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Should we still write software engineering blog posts?

Thoughts May 28, 2023

We initiated this blog with the realization that we were consuming a lot of content on the internet without actively contributing. As software engineers, both as a hobby and professionally, we have become accustomed to relying on search engines to find solutions and complete our software projects. Often, our queries led us to blog posts, Stack Overflow threads, or forum discussions where we discovered the answers we sought.

Hence, we naturally created this blog as a way to document our own software engineering discoveries, hoping to assist fellow engineers who may encounter similar challenges. Initially, it worked well, serving as a valuable resource for others. However, as we enter the era of artificial intelligence, the way people seek software engineering solutions is changing. Traditional search engines are being replaced by AI language models like Google Bard and ChatGPT, which provide direct answers. There is no longer a need to sift through blogs, forums, or personal websites to find solutions.

Given this new reality, one might question the purpose of continuing to write these concise blog posts that aim to address specific engineering issues. Initially, it may seem unnecessary. After all, why maintain personal notes when the answers are just a chat away?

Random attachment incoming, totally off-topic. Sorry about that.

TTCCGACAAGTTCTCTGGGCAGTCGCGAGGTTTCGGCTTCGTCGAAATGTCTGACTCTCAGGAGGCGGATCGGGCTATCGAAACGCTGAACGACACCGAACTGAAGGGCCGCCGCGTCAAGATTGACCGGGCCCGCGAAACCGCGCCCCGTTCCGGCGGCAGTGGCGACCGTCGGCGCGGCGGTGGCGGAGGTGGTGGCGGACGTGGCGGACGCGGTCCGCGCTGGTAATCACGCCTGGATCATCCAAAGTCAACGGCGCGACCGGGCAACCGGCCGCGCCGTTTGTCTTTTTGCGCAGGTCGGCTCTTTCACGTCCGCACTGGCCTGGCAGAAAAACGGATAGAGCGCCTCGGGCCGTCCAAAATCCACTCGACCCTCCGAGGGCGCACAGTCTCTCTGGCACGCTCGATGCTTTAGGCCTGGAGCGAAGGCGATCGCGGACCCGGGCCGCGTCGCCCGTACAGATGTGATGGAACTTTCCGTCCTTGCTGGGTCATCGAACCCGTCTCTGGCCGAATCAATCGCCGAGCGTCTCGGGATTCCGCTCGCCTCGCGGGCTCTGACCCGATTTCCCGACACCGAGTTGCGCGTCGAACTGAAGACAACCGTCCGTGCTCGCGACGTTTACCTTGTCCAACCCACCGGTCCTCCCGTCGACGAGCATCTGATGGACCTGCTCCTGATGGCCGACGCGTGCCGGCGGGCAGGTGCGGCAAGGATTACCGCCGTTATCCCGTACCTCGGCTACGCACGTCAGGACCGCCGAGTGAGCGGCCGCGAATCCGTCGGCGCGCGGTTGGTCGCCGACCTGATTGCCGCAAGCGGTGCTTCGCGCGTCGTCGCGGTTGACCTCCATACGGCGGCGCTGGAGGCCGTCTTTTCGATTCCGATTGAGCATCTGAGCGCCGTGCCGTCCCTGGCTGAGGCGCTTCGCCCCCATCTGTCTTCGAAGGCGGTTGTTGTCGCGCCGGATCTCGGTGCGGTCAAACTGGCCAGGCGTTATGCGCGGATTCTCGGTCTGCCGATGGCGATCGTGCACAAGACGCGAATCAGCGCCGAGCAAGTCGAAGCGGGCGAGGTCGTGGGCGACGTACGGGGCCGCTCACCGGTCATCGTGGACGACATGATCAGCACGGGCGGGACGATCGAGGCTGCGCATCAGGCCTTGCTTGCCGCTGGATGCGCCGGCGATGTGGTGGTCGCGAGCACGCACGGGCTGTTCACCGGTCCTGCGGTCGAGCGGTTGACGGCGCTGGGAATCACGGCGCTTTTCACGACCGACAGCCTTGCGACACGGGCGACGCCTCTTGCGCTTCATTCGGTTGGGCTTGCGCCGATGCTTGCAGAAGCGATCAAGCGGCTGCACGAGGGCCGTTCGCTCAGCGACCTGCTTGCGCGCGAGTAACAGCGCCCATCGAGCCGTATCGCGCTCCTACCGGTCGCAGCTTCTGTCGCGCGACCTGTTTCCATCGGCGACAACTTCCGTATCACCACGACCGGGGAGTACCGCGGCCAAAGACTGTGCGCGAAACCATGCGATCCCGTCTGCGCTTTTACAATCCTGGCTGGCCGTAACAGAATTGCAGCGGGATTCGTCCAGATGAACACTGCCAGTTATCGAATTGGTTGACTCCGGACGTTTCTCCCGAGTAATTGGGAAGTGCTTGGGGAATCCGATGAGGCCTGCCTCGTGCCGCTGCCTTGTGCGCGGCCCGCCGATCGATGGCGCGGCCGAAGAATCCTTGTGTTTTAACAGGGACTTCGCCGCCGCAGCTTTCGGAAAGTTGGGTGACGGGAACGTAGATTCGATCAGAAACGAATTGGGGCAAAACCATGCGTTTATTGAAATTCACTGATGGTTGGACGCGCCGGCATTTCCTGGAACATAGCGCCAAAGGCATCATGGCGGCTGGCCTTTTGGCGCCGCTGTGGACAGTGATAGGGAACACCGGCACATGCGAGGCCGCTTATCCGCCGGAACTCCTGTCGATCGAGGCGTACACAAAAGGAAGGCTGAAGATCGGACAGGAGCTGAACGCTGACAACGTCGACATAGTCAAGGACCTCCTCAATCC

However, upon deeper reflection, we realize that these blog posts likely contribute to the training data of these AI language models. Thus, the original intention of sharing collective knowledge remains valid, albeit in a more indirect manner without receiving any credit. Even for bloggers who do not monetize their content, visitor counts and occasional thank-you emails serve as valuable feedback, affirming that they are making a positive impact. Unfortunately, this feedback loop is broken in the new era.

If we were to cease writing these blog posts, it could potentially diminish the quality of the answers provided by AI language models over time. But if our only readership will eventually be AI training crawlers, what would be the point? While I'm not an expert in the field, it appears there may be an upcoming issue concerning the future training of AI language models. Perhaps we are currently witnessing the peak performance of these models, and there will come a time when blog posts like ours regain their utility.

Personally, I have not yet decided whether I will continue writing these posts. My motivation for doing so has certainly waned. Only time will tell.


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